> The world economy’s slightly chaotic showings reflect the likely end to a world balance dominated by the US, as well as the hunt for a new world order. This multi-faceted balance would include the US, China and Europe. > This quest for a new equilibrium can be witnessed first and foremost in the current less coordinated and cooperative context, where each country seeks to get the most out of a situation where the rules are changing. Border tariffs are just one example of this. > In the short term, this leads to uncertainty that drags down economic activity, as well as investment. Growth is slightly more sluggish across the board, while inflation remains contained and is still a far cry from the central bank’s target, especially in the euro area.
> There is a tendency towards continued accommodative monetary policy. Going too fast when all the risks for the economy have not fully emerged means taking the risk of having an insufficient impact and running out of options when the situation becomes more tricky. > This would be the case for the US, where interest rate cuts being made too quickly would mean a fresh surge in liquidity, promoting more real estate lending and corporate credit from non-banking institutions, so excesses already seen would become even more severe. This would also heighten risks on these markets and curb the Fed’s ability to act in the event of a future crisis. > Another key point is that long-term rates are set to remain very low for a very long time, until such times as this new world balance emerges: this will force the financial sector to reinvent itself.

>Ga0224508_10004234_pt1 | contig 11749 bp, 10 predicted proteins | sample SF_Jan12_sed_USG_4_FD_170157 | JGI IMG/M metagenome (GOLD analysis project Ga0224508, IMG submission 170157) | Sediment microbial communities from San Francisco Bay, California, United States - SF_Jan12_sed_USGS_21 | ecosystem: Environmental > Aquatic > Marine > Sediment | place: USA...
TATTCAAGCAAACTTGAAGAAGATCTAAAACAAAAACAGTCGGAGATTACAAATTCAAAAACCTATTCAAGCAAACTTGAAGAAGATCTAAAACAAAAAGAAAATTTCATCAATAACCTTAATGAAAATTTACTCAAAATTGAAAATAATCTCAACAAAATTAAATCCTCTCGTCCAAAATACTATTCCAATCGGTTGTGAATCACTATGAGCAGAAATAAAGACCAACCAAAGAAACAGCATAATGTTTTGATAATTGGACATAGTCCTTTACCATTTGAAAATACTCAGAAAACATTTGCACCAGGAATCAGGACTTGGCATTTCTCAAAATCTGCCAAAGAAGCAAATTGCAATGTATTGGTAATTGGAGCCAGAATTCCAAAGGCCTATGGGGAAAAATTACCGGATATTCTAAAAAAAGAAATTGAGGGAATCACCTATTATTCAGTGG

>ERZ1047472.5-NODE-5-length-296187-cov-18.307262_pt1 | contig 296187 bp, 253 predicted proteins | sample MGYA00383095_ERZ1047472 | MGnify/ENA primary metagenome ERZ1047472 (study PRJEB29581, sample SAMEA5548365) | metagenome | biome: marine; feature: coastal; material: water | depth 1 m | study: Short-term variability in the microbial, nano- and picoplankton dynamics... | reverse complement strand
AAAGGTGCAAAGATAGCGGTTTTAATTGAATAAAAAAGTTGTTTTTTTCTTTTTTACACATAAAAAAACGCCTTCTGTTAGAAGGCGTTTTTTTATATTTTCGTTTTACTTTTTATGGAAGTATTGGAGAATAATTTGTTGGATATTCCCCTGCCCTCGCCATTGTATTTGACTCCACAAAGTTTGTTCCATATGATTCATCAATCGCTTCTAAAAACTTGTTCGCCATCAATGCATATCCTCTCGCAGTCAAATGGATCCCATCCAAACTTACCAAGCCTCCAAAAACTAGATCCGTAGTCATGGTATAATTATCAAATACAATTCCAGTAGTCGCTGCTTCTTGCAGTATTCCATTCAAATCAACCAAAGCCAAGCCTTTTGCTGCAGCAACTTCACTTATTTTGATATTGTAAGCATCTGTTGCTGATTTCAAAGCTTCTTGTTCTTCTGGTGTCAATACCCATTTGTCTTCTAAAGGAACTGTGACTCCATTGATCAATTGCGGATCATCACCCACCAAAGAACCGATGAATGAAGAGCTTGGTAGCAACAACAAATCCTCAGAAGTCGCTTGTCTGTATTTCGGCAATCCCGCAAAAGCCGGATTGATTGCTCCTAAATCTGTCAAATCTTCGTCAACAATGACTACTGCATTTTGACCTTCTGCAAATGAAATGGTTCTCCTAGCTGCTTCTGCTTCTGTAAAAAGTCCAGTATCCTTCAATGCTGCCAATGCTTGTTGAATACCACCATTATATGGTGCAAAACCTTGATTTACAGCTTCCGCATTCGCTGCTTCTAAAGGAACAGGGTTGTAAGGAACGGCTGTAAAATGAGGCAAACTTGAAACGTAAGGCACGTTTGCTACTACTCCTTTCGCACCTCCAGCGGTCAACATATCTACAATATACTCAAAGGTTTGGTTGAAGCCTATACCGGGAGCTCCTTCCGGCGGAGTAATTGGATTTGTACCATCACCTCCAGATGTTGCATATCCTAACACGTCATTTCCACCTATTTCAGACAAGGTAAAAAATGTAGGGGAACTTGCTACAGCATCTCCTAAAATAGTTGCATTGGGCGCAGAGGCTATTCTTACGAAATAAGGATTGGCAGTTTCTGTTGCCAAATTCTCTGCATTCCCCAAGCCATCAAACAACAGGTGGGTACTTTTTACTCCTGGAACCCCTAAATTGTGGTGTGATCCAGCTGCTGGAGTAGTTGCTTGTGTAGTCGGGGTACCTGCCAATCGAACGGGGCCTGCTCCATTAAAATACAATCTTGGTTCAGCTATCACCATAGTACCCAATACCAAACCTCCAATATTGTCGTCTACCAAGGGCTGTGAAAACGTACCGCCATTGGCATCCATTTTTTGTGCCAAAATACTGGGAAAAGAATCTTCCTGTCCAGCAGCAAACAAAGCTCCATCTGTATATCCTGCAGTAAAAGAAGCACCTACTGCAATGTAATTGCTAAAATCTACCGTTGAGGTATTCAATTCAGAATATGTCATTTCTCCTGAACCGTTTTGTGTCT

Politicians and activists are warning that mega-companies like Facebook, Wal-mart, and Amazon are returning America to theGilded Age. They point to record breakingprofitsandmergersthe size of small countries.
On the other hand, manyeconomists andantitrust lawyersaren’t panicking. They say innovation and better management are driving these so-called superstar firms to unprecedented levels of efficiency. Their size and dominance is just a side effect.